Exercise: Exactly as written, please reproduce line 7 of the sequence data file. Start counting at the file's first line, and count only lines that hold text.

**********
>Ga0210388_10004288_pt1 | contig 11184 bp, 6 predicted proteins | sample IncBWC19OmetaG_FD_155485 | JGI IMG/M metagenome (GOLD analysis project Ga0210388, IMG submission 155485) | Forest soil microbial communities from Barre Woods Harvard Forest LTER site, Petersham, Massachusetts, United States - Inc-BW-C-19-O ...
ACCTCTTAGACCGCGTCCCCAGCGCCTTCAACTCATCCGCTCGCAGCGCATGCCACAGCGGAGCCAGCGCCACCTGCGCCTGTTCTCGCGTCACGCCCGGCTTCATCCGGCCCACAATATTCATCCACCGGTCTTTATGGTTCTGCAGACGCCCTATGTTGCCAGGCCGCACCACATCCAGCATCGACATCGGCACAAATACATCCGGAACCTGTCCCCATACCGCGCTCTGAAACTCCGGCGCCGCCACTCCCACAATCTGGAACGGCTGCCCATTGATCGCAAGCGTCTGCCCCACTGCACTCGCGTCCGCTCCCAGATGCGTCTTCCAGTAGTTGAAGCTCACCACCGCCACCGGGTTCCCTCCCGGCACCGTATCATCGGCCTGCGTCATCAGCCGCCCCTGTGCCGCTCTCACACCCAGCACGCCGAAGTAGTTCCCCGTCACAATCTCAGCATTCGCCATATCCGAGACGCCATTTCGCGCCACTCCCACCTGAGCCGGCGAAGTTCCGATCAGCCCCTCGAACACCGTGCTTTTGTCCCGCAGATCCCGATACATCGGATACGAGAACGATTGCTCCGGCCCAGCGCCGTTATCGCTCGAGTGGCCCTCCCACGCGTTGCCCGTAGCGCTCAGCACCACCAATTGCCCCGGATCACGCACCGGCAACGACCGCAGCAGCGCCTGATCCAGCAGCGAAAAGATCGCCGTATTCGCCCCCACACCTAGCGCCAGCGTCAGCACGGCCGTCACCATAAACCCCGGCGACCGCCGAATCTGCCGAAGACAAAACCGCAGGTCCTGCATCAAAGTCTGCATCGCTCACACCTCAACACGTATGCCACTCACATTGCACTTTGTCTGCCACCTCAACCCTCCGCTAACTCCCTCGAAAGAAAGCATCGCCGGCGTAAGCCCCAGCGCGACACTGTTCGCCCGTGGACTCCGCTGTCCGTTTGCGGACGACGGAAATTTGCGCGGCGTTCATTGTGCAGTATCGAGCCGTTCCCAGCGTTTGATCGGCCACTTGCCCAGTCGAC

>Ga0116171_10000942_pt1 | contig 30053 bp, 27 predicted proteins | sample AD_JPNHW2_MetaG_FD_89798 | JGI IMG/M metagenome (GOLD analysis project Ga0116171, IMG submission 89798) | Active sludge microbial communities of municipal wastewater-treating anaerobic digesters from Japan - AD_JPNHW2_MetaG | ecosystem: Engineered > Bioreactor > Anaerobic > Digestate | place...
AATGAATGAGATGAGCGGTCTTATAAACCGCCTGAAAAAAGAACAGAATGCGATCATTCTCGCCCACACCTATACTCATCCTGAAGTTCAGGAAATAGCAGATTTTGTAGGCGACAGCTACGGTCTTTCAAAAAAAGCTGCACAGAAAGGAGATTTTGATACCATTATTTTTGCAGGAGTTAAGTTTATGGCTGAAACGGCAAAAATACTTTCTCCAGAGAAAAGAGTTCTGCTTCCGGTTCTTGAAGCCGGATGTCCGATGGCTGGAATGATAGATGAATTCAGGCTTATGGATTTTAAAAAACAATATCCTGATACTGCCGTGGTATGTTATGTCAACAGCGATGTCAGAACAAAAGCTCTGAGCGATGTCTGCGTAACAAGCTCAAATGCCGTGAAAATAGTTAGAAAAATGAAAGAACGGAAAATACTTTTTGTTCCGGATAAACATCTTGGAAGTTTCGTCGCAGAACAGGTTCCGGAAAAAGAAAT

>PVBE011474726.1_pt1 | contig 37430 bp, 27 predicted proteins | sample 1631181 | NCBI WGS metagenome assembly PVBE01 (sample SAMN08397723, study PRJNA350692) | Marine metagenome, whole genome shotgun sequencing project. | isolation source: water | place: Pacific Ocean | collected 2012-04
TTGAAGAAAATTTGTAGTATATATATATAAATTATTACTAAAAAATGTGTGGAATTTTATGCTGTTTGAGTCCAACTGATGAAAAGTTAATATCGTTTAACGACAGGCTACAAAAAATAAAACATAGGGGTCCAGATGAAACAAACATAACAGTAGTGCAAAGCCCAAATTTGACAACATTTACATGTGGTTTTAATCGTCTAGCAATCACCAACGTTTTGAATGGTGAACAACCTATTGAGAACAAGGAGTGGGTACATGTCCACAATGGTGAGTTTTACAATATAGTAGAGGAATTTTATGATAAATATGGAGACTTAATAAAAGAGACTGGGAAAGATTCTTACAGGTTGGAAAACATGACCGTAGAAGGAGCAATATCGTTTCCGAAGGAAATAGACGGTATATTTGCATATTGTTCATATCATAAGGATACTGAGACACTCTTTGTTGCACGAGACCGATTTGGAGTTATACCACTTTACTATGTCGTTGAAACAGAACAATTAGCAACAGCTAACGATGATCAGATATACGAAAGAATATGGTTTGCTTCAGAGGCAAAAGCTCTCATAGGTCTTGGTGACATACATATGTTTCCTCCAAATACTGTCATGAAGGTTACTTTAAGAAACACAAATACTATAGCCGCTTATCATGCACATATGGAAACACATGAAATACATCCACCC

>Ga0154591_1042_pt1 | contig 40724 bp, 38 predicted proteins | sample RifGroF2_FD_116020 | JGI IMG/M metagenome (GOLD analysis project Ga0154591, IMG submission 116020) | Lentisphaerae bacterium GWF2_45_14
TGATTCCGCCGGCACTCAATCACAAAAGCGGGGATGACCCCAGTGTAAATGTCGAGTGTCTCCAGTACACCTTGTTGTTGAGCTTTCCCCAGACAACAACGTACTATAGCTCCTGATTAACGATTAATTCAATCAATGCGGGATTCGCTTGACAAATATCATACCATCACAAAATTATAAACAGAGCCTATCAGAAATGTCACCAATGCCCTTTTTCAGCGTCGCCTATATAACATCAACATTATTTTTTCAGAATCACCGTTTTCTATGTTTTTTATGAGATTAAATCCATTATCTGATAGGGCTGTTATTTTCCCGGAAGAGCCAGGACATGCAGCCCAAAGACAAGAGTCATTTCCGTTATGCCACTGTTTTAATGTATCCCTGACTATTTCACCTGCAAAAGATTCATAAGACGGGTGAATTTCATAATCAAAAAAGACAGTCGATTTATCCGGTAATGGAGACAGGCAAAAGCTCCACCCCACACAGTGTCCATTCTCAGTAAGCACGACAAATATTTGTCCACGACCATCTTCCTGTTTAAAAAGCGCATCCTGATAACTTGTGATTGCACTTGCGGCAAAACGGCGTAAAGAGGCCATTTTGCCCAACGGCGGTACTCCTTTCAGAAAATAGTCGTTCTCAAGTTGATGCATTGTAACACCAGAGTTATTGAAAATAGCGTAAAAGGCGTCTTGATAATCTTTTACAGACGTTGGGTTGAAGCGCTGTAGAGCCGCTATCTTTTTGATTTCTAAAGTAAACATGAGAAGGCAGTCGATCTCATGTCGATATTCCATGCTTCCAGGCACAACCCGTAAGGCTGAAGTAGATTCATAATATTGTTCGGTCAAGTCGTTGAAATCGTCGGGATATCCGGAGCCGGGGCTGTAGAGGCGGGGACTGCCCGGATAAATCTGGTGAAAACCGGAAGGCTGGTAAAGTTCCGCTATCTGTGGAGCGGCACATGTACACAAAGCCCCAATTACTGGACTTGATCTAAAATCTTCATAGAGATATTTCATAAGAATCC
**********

>Ga0154591_1042_pt1 | contig 40724 bp, 38 predicted proteins | sample RifGroF2_FD_116020 | JGI IMG/M metagenome (GOLD analysis project Ga0154591, IMG submission 116020) | Lentisphaerae bacterium GWF2_45_14